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Truck-Mounted Instruments to Measure Pavement Friction

July 13, 2015

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A specially equipped Volvo VHD 430 totes a Sideway-force Coefficient Routine Investigation Machine (SCRIM) – to evaluate friction on roadways to determine whether highway improvements could reduce crashes.  Photo: Volvo Trucks
A specially equipped Volvo VHD 430 totes a Sideway-force Coefficient Routine Investigation Machine (SCRIM) – to evaluate friction on roadways to determine whether highway improvements could reduce crashes.  Photo: Volvo Trucks

The Virginia Tech Transportation Institute will use a truck-mounted Sideway-force Coefficient Routine Investigation Machine, or SCRIM, to measure pavement friction and possible slick spots on U.S. highways.

In a project funded by the Federal Highway Administration, a special truck body and instruments were mounted aboard a Volvo VHD 430 chassis that will drive thousands of miles through Florida, Texas, Indiana, and Washington, collecting data.

The equipment will continuously measure friction, cross-slope values, minute textures, grades, temperatures, and curvature while driving at up to 50 mph. These various measurements will be cross-referenced with crash data to identify potentially high-risk friction areas that can be treated.

A key feature of the SCRIM is a special tire housed in the truck’s body that collects data. The blue nozzle in front of the tire sprays water from a 2,000-gallon tank. Photo: Volvo Trucks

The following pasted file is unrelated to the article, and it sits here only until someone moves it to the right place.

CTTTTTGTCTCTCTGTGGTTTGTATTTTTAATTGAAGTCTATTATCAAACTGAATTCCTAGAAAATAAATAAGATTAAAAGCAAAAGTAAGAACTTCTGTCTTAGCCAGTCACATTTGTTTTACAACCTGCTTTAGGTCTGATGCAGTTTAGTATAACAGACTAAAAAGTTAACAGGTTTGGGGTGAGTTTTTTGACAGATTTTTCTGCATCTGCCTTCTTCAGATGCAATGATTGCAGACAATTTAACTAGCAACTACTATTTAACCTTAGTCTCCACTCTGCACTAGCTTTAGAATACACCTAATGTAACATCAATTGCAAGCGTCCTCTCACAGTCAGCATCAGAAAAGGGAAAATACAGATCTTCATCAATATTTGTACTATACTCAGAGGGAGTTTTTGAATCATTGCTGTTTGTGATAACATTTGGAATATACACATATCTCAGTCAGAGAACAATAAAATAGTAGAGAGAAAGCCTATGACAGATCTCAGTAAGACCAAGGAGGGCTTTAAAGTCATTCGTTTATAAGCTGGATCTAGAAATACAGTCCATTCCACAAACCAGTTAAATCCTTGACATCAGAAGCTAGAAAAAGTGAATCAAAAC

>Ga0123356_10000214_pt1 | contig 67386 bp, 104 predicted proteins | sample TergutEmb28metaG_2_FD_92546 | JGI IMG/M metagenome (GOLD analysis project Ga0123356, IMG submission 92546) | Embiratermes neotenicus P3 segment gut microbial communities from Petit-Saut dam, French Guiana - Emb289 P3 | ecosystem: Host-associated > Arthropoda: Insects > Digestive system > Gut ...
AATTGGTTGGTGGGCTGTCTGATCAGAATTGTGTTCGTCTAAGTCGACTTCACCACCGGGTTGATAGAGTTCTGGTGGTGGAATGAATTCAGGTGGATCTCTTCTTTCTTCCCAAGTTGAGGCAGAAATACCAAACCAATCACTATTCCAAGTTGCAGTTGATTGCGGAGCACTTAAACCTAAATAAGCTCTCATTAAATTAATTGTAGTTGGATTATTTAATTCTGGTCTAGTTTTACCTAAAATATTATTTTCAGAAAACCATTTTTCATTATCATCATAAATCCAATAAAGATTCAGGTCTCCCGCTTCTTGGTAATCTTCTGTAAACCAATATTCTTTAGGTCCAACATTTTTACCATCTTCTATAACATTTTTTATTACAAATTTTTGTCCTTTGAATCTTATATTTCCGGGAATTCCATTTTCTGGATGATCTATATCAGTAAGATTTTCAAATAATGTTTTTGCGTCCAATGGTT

A key feature of the SCRIM is a special tire housed in the truck’s body that collects data. The blue nozzle in front of the tire sprays water from a 2,000-gallon tank. Photo: Volvo Trucks

“The continuous friction measurement equipment has the potential to pinpoint pavement sections where the probability of crashes is greater,” said Gerardo Flintsch, director of the institute’s Center for Sustainable Transportation Infrastructure and a VT civil engineering professor.

“This system is unique because with one data collection pass on the road, we will collect data that allows us to segment the road network into friction demand categories,” said Andrew Mergenmeier, senior pavement and materials engineer for FHWA.

“For example, in areas where the potential for conflict is greater, such as tight horizontal curves, this data can inform the need for a countermeasure.”

Sleeper compartment houses the information hub, gathering data from various sensors and an in-cab video camera and matching it with satellite positioning data as the truck moves along a highway. Photo: Volvo Trucks
Sleeper compartment houses the information hub, gathering data from various sensors and an in-cab video camera and matching it with satellite positioning data as the truck moves along a highway. Photo: Volvo Trucks

Pavement friction can sometimes be the difference between life and death on roadways. The higher the friction, the better grip a vehicle’s tires will have with the road. Higher friction can help a vehicle stop or maneuver its way out of a crash. The data collection phase begins this summer, a VT announcement said.

Volvo Trucks North America’s plant at Dublin, Va., built the VHD chassis, and it was shipped to the United Kingdom, where the instrumentation was installed and certified by the Transport Research Laboratory.  The lab recommended the chassis because of the “build quality” of European-built Volvo trucks, the company said.   

The project objective is to assist states in the development of pavement friction management programs and demonstrate measuring equipment.

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